Geneva (AFP) – It started with sexual assault allegations against a male UNAIDS executive and a heavily-criticised internal investigation that exonerated the accused.
Now the crisis involving accusations against former deputy executive director Luiz Loures has spread, raising pressure on the overall head of the organisation.
Michel Sidibe, a Malian national who took charge of UNAIDS in 2009, is under fire from current and former colleagues as well as civil society groups, who have raised questions about his leadership.
He faces allegations of sheltering powerful men accused of wrongdoing, including Loures, whom two women have publicly accused of sexual assault.
The AIDS Healthcare Foundation (AHF), the world’s largest HIV/AIDS organisation, has called for Sidibe’s resignation and said that without substantive reform, UNAIDS should be disbanded.
“He sits on his throne in Geneva… and is not accountable to anyone,” AHF president Michael Weinstein told AFP. “He wants everything to be adulation.”
UNAIDS did not answer a detailed set of questions submitted by AFP.
In an email, agency spokeswoman Sophie Barton-Knott noted that Sidibe had put in place a “five point plan to prevent and address all forms of harassment within UNAIDS”.
The plan is one of several initiatives launched by the UN, including a new hotline, to address sexual harassment amid the global #metoo movement.
– Death threats and promotions –
Loures left the agency last month.
As well as the two women to accuse him publicly, others have spoken anonymously about him to multiple media outlets.
AFP is not aware of any legal proceedings under way in support of any of the accusations.
One accuser is Malayah Harper, who worked at the agency for a decade and is now the general secretary of the World Young Women’s Christian Association.
In an interview with AFP in Geneva, she said the problems extended far beyond Loures.
“It comes down to leadership and what you allow to happen, which sets the culture of the organisation,” said Harper, who held country director posts in Africa as well as a senior headquarters role.
She became visibly distressed as she recounted an ordeal in an African country during which a male colleague bullied and intimidated her and other women, including publicly and by using sexually-demeaning language.
She said she informed senior management and the head of Sidibe’s executive office about the situation but received “no answer” or action.
Then, Harper said, the individual threatened to kill her, which triggered a UNAIDS internal investigation and increased security at her residence.
“It essentially takes someone saying they’ve taken a contract out to kill you for a response,” Harper told AFP.
She said she never saw the outcome of the probe and that the individual was transferred and promoted to a country director position elsewhere on the continent.
“Whether it’s bullying and intimidation or sexual harassment… I can think of many cases where women have raised alarm, but I can’t think of a single case where any action was taken,” Harper said.
“To change the culture of an organisation, it’s not enough to say you have zero tolerance. You have to prove you have zero tolerance.”
She added, however, that she does not support calls for UNAIDS to be closed as she believes “very strongly” in its mandate.
– Taking the ‘high road’? –
The other woman to publicly accuse Loures of assault is Martina Brostrom, who remains a UNAIDS employee on medical leave.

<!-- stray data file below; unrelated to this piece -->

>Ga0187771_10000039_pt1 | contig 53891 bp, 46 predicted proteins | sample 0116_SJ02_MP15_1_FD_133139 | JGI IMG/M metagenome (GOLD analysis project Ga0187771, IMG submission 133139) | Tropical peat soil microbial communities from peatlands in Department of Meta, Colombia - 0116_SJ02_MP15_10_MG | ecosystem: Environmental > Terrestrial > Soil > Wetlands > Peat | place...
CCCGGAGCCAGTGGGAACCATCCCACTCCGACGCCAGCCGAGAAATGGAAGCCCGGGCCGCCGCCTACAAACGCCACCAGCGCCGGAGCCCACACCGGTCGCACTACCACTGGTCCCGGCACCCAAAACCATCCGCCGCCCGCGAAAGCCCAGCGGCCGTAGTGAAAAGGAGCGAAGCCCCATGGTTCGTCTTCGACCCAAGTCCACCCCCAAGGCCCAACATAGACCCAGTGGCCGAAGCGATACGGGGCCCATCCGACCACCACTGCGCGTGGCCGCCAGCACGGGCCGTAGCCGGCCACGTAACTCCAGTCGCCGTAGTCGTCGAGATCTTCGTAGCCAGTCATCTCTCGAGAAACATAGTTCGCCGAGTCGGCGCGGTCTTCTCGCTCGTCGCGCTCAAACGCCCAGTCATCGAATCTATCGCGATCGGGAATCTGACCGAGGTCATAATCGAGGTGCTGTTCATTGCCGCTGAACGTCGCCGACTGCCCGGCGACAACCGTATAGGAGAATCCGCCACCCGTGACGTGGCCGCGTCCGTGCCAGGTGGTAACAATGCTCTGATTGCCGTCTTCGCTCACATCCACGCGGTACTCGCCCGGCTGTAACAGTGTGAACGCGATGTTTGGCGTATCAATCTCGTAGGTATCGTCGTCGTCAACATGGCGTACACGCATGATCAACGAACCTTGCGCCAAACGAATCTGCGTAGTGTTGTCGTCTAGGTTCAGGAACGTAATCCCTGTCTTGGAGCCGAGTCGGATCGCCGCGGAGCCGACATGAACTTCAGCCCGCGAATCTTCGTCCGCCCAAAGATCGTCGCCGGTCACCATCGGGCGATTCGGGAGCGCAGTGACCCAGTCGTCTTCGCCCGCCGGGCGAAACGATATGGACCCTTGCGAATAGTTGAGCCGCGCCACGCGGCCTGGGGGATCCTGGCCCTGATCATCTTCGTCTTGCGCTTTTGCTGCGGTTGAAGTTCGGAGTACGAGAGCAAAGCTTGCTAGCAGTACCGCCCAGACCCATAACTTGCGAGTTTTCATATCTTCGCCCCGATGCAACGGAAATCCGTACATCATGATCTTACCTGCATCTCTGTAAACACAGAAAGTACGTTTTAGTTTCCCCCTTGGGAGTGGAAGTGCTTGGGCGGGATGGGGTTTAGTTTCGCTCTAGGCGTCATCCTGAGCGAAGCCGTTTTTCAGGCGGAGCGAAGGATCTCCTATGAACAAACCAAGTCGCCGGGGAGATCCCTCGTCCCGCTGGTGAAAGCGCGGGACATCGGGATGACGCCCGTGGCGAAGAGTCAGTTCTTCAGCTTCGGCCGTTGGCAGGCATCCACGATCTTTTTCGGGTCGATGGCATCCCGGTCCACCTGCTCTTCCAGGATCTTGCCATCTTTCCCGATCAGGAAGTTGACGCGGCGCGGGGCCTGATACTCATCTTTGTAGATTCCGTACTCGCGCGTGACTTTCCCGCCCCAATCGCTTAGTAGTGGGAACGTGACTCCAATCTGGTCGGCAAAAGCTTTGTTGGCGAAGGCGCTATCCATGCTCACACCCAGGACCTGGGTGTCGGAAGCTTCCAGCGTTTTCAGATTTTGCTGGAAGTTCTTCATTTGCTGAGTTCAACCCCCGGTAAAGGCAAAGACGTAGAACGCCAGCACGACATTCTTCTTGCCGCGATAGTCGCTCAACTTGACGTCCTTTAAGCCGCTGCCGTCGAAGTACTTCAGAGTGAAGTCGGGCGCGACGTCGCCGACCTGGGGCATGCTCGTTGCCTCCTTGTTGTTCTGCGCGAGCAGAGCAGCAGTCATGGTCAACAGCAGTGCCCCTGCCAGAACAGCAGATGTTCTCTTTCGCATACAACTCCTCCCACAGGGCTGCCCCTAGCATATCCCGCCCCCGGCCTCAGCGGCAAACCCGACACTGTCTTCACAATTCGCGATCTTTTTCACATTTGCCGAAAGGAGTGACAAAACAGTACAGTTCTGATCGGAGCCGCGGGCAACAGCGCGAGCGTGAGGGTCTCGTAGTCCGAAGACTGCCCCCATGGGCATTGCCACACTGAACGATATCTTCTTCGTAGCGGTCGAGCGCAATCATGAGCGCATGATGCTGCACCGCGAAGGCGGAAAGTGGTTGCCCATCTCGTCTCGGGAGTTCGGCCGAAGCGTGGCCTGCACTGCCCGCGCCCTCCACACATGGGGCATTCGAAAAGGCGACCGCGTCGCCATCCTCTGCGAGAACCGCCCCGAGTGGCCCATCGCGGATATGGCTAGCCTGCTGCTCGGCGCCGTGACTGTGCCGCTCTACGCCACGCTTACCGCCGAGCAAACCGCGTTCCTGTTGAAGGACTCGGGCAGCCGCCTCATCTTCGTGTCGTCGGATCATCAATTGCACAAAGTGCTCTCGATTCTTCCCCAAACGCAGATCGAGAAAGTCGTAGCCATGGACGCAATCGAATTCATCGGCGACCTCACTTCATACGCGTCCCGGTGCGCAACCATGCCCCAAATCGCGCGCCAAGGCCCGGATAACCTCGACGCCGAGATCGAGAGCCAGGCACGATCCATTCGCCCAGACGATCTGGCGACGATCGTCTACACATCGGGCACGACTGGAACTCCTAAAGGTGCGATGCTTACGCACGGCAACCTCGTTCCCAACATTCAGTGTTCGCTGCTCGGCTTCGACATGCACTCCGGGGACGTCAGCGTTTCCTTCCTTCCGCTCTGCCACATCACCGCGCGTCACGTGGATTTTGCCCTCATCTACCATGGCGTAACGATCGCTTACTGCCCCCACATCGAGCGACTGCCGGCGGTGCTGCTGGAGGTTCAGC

The World Health Organization’s Office of Internal Oversight Services (IOS) investigated the alleged 2015 assault and cleared Loures, but the probe has been severely criticised by civil society groups and legal experts.
Brostrom told CNN that after she filed a complaint against Loures, Sidibe waged “a moral and professional assault” against her.
Her case was made public by the campaign group Code Blue.
The group has published a recording of Sidibe’s comments during a staff meeting after Loures’ resignation during which he appeared to suggest that whistleblowers lack “ethics”.
Sidibe promised staff his “full commitment to zero tolerance for any kind of harassment and abuse”, but activists have questioned his sincerity.
Code Blue said that if UNAIDS was serious about reform, it could start with an honest reckoning of the Loures case.
Instead, the agency has provided arguably misleading information about Loures’ reasons for departure.
In announcing the resignation, UNAIDS communications director Mahesh Mahalingam praised Loures’ “distinguished service” and categorically denied the departure was linked to the allegations.
Mahalingam said that Loures decided it was time “to move on”.
But Sidibe, in the staff meeting, tied the resignation to Brostrom’s allegations.
Loures took the “high road” so UNAIDS would not be “taken hostage by public opinion courts”, Sidibe said, praising Loures’ “courageous decision”.
– Reform? –
Sidibe has called for an independent panel to provide reform recommendations.
But even the UN’s top official in Geneva has conceded that reform can be tricky at the United Nations.
“We have an organisation where the word accountability sometimes disappears from the vocabulary,” the director-general of the UN’s Geneva office, Michael Moller, told reporters, in comments that were not specific to any agency.
Code Blue has called for all sexual harassment investigations to be handled externally and adjudicated by people with no stake in the UN system, a proposal Moller backed.
But AHF’s Weinstein said Sidibe cannot lead a reform effort.
In a statement, he said Sidibe had damaged UNAIDS’ reputation and is “incapable of leading it”.
Unless the agency “undergoes a comprehensive restructuring and leadership transition, it should be disbanded”, he added.
Three South African civil society groups — TAC, Section27 and Sonke Gender Justice — have also called for an independent probe focused on Sidibe’s role in the Loures case.